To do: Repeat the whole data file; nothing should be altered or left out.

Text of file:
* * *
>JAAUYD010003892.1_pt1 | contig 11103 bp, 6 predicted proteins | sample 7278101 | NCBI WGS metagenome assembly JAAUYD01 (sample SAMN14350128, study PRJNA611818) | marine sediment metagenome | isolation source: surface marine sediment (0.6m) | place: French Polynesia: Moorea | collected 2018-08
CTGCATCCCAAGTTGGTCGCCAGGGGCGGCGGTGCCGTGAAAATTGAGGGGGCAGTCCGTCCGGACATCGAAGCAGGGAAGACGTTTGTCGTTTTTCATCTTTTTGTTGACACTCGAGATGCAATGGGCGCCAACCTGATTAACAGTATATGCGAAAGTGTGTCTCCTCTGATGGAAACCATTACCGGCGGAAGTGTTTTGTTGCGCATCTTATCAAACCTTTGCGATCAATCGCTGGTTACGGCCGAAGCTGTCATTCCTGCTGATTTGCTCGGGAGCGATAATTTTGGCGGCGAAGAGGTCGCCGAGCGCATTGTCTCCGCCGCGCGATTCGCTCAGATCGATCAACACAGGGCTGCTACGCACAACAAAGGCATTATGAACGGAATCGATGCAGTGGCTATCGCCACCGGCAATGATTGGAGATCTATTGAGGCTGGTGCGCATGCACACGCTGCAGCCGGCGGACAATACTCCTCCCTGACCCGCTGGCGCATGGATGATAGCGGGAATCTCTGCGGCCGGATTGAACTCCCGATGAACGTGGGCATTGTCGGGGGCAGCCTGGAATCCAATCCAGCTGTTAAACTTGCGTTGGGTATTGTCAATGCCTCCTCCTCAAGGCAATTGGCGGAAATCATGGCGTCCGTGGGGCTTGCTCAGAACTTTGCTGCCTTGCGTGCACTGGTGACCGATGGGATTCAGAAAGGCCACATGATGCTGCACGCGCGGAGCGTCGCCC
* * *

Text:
>JAAUYD010003892.1_pt1 | contig 11103 bp, 6 predicted proteins | sample 7278101 | NCBI WGS metagenome assembly JAAUYD01 (sample SAMN14350128, study PRJNA611818) | marine sediment metagenome | isolation source: surface marine sediment (0.6m) | place: French Polynesia: Moorea | collected 2018-08
CTGCATCCCAAGTTGGTCGCCAGGGGCGGCGGTGCCGTGAAAATTGAGGGGGCAGTCCGTCCGGACATCGAAGCAGGGAAGACGTTTGTCGTTTTTCATCTTTTTGTTGACACTCGAGATGCAATGGGCGCCAACCTGATTAACAGTATATGCGAAAGTGTGTCTCCTCTGATGGAAACCATTACCGGCGGAAGTGTTTTGTTGCGCATCTTATCAAACCTTTGCGATCAATCGCTGGTTACGGCCGAAGCTGTCATTCCTGCTGATTTGCTCGGGAGCGATAATTTTGGCGGCGAAGAGGTCGCCGAGCGCATTGTCTCCGCCGCGCGATTCGCTCAGATCGATCAACACAGGGCTGCTACGCACAACAAAGGCATTATGAACGGAATCGATGCAGTGGCTATCGCCACCGGCAATGATTGGAGATCTATTGAGGCTGGTGCGCATGCACACGCTGCAGCCGGCGGACAATACTCCTCCCTGACCCGCTGGCGCATGGATGATAGCGGGAATCTCTGCGGCCGGATTGAACTCCCGATGAACGTGGGCATTGTCGGGGGCAGCCTGGAATCCAATCCAGCTGTTAAACTTGCGTTGGGTATTGTCAATGCCTCCTCCTCAAGGCAATTGGCGGAAATCATGGCGTCCGTGGGGCTTGCTCAGAACTTTGCTGCCTTGCGTGCACTGGTGACCGATGGGATTCAGAAAGGCCACATGATGCTGCACGCGCGGAGCGTCGCCC